A spy in center field helped Tiger batters during the Cobb era

Though it was common practice to steal signs in his era, Ty Cobb did not prefer to know what pitch was coming.

Though it was common practice to steal signs in his era, Ty Cobb did not prefer to know what pitch was coming.

When teenager Ty Cobb joined the Detroit Tigers in 1905, he was quickly indoctrinated in the ways of the big leagues. Much of it was designed to keep him at arm’s length (rookies were a threat to the veteran players), but some of it was trade secrets that only those in the clubhouse were aware of.

For example, for several seasons at Bennett Park, the Tigers utilized a clever spy ring that helped their batters know what pitches were coming. It was such a closely held secret that the public knew nothing about it for nearly half a century, until Cobb revealed it years after his retirement.

Bennett Park was a cozy little wooden ballpark on the corner of Michigan and Trumbull. Unlike its successor, Navin Field, Bennett Park’s home plate was oriented toward the west. It sat in what was later right field at Tiger Stadium. Standing at that location, Cobb banged out many of the first hits of his career, on his way to more than 4,000. When he arrived in ’05 as a green hayseed, he wasn’t given much chance to become a batting star, but his talent quickly elevated him to a level that culminated in a dozen batting titles. He earned them all, for sure, but he also had a little bit of help thanks to a man in street clothes stationed in center field.

When Detroit won three straight pennants in 1907-08-09, they boasted the most dangerous lineup in baseball. Cobb, Sam Crawford, Davy Jones, and Germany Schaefer were the top weapons in Detroit’s stable of lumber men. As they said in that era, the Bengals could really “wield the ol’ wagon tongue.”

From 1905 to 1911, the last seven years that the club played at Bennett Park, there was a secret weapon that allowed the Tigers to earn an edge. Behind the center field fence was a man who aimed a spyglass at home plate, easily picking up the signals of the opposing team.

“[Those glasses] were strong enough to bring out the fillings in the catcher’s teeth,” Cobb told Life magazine for a 1952 article on his career.

To relay the signals to the Detroit hitters, the spy would use an advertisement that was adorned on the center field fence. The ad: “THE DETROIT NEWS: BEST NEWSPAPER IN THE WEST” was near the spy, and he used a clever marker to send his signal.

“If you watched the B on that advertisement closely, you would watch little slots open and close,” Cobb explained. “If the slot was open in the upper half of the B, our spotter had picked off the signal for a fastball. If the slot in the bottom of the B was open, we knew a curve was coming. I don’t know if that ad sold any newspapers, but it was a great thing for the Detroit batting averages.”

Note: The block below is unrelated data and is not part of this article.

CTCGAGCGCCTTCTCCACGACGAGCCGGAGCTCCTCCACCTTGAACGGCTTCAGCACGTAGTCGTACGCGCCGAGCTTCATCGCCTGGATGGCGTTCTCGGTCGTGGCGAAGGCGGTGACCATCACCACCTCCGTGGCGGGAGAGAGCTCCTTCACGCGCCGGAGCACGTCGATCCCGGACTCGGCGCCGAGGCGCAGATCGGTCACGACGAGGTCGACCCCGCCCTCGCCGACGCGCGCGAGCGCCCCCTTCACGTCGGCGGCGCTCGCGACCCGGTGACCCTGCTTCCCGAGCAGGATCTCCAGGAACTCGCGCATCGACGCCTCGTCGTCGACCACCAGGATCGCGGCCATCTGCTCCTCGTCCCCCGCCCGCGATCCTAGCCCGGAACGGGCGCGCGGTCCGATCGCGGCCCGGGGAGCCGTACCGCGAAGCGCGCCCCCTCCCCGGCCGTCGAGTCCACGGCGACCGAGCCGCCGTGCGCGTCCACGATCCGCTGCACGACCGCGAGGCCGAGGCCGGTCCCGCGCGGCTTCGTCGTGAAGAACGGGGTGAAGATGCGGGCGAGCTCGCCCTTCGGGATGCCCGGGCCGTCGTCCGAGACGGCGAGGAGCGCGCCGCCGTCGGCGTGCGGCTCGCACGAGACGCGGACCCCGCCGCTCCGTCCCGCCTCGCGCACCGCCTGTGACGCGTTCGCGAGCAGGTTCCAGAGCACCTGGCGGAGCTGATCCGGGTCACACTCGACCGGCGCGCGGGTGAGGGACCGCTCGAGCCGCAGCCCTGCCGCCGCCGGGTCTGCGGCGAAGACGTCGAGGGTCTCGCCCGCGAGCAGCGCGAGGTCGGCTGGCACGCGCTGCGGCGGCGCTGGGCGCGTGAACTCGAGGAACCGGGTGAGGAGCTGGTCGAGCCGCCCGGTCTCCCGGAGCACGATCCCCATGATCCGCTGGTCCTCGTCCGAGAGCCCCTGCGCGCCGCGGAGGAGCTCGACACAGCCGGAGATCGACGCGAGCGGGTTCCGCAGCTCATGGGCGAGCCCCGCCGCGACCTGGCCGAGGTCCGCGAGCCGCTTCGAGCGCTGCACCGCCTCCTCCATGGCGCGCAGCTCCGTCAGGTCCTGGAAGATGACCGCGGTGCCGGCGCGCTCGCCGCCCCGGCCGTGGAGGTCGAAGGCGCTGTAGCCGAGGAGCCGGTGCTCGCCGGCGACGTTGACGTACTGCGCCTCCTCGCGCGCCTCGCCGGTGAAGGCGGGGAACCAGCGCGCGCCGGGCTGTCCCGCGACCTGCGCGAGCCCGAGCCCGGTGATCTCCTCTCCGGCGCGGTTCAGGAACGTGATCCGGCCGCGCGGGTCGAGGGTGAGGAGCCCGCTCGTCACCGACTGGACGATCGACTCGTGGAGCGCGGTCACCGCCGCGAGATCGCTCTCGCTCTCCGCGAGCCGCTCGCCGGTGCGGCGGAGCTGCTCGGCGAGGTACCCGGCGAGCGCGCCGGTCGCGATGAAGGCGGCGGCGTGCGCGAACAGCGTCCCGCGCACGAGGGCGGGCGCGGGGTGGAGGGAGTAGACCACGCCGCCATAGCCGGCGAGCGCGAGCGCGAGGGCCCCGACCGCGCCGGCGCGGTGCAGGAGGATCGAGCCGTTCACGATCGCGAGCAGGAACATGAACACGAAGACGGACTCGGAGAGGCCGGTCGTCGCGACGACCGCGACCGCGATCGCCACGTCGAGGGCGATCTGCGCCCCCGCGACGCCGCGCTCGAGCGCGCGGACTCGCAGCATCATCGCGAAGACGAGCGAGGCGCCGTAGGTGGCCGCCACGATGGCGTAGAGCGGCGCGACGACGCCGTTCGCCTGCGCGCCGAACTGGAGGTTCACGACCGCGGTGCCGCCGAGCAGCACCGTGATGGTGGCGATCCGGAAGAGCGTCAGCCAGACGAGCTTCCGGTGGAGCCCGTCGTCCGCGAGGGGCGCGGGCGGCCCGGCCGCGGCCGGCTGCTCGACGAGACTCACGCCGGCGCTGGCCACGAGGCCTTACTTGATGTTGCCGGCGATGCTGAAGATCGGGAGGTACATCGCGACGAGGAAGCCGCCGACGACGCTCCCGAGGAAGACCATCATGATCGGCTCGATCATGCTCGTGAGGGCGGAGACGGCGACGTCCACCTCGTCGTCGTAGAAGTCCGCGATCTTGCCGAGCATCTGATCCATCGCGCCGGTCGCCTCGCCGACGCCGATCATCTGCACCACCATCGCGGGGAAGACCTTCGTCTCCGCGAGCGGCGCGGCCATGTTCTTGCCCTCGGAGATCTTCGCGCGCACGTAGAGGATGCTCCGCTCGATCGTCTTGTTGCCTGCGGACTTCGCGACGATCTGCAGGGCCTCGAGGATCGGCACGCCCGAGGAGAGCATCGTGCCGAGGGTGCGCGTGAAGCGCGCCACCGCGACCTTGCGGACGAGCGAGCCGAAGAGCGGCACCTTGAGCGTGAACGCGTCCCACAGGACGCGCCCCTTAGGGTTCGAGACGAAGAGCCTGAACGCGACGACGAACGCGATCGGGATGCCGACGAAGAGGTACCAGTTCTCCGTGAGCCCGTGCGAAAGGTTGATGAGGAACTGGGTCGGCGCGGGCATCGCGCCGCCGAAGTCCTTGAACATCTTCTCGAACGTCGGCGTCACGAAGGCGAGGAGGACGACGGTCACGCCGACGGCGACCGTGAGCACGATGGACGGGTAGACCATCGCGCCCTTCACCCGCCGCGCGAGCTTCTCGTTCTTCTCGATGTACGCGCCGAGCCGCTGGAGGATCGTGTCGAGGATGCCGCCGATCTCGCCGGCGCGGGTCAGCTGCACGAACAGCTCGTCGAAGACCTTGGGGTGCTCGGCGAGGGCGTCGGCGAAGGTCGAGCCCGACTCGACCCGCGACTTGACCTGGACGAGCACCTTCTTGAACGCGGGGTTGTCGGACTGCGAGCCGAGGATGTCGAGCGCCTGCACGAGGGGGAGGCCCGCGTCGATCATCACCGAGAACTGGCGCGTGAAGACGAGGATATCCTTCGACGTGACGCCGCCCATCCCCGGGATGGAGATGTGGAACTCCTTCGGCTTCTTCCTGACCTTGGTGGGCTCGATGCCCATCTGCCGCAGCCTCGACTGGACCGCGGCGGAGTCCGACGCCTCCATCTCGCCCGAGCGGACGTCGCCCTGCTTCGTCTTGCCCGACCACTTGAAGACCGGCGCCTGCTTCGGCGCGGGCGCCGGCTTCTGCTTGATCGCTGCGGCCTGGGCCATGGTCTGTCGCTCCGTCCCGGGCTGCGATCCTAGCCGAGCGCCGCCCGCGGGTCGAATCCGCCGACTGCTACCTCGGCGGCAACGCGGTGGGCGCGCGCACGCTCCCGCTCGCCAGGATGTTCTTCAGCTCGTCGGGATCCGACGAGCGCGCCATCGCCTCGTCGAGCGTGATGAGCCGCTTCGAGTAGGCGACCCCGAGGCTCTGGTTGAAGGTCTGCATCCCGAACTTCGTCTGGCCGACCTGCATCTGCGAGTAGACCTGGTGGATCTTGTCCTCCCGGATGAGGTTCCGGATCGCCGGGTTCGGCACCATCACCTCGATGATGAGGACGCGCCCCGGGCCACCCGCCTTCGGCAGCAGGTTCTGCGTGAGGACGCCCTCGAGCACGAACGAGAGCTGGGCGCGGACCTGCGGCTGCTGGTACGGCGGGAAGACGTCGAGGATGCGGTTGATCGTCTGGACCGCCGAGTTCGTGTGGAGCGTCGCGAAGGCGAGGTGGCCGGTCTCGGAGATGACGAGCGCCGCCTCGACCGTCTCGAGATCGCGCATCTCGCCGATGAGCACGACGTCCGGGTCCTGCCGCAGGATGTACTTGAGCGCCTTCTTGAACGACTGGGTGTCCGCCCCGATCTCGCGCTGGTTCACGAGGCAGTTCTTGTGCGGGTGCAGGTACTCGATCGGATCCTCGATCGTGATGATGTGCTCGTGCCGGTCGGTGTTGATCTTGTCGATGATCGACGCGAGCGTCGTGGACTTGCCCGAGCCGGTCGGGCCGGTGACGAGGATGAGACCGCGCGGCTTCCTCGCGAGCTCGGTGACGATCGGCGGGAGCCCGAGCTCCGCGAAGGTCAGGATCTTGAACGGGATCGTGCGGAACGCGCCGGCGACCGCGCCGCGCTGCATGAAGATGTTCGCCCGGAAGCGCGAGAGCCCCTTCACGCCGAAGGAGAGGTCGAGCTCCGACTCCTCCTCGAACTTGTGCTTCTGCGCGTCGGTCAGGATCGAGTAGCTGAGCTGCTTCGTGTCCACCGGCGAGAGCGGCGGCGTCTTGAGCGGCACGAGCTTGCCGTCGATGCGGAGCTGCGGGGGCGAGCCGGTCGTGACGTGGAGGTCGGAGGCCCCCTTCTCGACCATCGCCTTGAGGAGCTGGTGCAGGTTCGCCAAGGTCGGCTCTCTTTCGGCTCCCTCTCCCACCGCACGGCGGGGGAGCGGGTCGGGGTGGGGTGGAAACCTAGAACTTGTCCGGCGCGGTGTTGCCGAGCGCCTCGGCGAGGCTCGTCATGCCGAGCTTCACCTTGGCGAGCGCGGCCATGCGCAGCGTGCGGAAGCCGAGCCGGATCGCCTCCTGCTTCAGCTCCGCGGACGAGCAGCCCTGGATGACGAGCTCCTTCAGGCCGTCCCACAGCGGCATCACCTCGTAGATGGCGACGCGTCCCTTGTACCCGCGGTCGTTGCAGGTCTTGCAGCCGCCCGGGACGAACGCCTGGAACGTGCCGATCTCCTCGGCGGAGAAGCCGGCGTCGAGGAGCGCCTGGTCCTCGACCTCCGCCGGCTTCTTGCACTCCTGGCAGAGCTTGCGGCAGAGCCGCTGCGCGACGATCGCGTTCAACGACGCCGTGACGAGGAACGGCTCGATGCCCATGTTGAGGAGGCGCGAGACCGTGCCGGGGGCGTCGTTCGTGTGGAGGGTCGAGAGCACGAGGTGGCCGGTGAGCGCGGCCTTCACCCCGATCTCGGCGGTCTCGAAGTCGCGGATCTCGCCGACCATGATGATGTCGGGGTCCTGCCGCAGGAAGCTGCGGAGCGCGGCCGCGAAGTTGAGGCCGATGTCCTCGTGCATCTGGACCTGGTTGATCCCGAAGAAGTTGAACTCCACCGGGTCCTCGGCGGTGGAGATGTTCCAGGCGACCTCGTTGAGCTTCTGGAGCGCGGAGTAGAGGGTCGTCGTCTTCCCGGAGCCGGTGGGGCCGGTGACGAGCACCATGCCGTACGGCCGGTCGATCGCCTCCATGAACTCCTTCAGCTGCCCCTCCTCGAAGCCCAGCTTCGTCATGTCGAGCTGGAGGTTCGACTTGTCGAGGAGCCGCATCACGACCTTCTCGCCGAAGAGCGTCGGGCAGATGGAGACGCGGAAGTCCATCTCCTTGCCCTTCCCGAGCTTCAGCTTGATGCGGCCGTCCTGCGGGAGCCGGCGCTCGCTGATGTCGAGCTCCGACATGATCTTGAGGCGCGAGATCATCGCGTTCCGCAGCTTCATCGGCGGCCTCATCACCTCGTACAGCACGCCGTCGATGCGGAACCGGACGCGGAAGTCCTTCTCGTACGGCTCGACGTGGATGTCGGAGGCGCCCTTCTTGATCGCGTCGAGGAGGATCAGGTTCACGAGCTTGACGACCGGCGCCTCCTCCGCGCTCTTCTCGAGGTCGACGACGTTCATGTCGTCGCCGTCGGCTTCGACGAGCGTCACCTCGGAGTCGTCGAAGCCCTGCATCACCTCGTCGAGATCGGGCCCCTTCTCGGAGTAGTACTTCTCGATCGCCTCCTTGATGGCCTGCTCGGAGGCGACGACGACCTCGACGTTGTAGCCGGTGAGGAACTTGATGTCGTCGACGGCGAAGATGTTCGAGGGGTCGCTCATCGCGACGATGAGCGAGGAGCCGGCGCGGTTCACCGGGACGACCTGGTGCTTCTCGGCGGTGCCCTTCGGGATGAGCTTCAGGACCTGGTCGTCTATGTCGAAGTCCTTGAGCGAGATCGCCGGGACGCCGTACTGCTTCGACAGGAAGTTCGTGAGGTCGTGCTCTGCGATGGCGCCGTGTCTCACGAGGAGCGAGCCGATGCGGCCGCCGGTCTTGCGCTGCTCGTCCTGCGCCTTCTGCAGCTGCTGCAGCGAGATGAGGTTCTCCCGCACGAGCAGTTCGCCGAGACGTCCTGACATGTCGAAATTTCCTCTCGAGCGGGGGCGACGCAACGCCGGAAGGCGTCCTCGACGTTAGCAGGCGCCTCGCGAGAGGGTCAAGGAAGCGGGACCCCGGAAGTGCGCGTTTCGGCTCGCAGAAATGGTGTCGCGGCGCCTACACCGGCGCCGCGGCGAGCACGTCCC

Cobb won the batting title in 1907, 1908, 1909, 1910, and 1911. But for Cobb, as well as his teammates, even though they may have known what pitches were coming (and they didn’t know for every pitch), they still had to make square contact with the baseball. As any good spy will tell you, it’s one thing to have good intelligence, it’s another to do something with that information.

Ironically, Cobb preferred not to know what pitch was coming. He claimed he liked to read a pitcher himself and to act according to his natural instincts.

When Bennett Park was leveled after the ’11 season, the new steel and concrete stadium, a marvel of modern technology, didn’t have the secret spy compartment in center field. The fences were so far away, it might have been inefficient anyway.

It’s appropriate to mention that the sort of sign stealing the Tigers employed was not uncommon during that era, when rules were not as codified as they are now. The Philadelphia Athletics used a buzzer system that had wiring buried beneath the playing surface. The New York Highlanders stole signs via a spotter in the bleachers who used binoculars and flash cards. In St. Louis, a window was raised and lowered in an apartment building that rose above the outfield wall, signalling Browns batters of what pitch was coming. Every team sought to use whatever advantage they could on the playing field.

In 1912, in their new fancy ballpark, Ty and his teammates were “on their own” as far as picking up the pitches from opposing hurlers during home games. How did Cobb fare that season? His batting average dipped 11 points, from .420 all the way down to .409. A tough break, indeed.

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About Dan Holmes

The editor of Detroit Athletic Co. blog, is the author of Ty Cobb: A Biography. He was formerly the Web Producer for the National Baseball Hall of Fame and Museum in Cooperstown, NY, and worked for Major League Baseball as a producer. He contributed to Sock it to 'Em Tigers: The Incredible Story of the 1968 Detroit Tigers, and Deadball Stars of the American League. Follow him on Twitter at @twebman or visit his personal blog at danholmes.com.